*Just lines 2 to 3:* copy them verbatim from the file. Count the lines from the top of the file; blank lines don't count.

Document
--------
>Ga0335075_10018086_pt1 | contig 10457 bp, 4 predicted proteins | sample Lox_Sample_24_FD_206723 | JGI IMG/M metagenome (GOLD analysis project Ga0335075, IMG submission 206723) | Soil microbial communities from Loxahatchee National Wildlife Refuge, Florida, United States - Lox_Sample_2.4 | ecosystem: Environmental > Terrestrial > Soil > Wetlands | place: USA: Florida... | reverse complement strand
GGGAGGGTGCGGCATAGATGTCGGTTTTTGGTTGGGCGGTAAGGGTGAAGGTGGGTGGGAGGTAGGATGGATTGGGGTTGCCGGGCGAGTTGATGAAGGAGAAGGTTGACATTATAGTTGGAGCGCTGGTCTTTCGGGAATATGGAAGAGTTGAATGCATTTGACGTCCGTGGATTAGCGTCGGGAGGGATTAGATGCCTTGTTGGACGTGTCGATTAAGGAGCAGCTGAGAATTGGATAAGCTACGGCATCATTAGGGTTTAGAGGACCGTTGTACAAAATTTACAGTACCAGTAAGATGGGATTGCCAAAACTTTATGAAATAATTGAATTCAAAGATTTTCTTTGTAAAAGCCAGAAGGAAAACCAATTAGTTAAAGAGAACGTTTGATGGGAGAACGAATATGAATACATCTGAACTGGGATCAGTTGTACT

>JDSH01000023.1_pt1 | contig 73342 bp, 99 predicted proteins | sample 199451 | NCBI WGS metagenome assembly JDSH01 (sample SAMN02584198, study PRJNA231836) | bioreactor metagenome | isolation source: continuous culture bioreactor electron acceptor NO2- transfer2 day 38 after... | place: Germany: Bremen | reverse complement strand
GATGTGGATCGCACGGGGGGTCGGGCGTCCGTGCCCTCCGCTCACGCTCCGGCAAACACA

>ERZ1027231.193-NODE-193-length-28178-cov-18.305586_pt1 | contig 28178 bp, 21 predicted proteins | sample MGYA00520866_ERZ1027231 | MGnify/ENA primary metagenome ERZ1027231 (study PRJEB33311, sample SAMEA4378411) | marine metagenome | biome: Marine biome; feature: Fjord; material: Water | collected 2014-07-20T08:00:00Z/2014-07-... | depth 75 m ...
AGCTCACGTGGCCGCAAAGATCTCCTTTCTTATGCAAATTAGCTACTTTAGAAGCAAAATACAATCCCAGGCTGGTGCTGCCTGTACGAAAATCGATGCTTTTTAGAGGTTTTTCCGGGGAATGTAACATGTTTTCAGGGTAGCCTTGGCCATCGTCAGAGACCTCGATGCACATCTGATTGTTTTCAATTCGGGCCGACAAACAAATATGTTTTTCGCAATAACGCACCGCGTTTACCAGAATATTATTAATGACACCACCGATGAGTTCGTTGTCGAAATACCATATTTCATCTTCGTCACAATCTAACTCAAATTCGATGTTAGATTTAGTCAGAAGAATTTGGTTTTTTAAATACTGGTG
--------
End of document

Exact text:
GGGAGGGTGCGGCATAGATGTCGGTTTTTGGTTGGGCGGTAAGGGTGAAGGTGGGTGGGAGGTAGGATGGATTGGGGTTGCCGGGCGAGTTGATGAAGGAGAAGGTTGACATTATAGTTGGAGCGCTGGTCTTTCGGGAATATGGAAGAGTTGAATGCATTTGACGTCCGTGGATTAGCGTCGGGAGGGATTAGATGCCTTGTTGGACGTGTCGATTAAGGAGCAGCTGAGAATTGGATAAGCTACGGCATCATTAGGGTTTAGAGGACCGTTGTACAAAATTTACAGTACCAGTAAGATGGGATTGCCAAAACTTTATGAAATAATTGAATTCAAAGATTTTCTTTGTAAAAGCCAGAAGGAAAACCAATTAGTTAAAGAGAACGTTTGATGGGAGAACGAATATGAATACATCTGAACTGGGATCAGTTGTACT

>JDSH01000023.1_pt1 | contig 73342 bp, 99 predicted proteins | sample 199451 | NCBI WGS metagenome assembly JDSH01 (sample SAMN02584198, study PRJNA231836) | bioreactor metagenome | isolation source: continuous culture bioreactor electron acceptor NO2- transfer2 day 38 after... | place: Germany: Bremen | reverse complement strand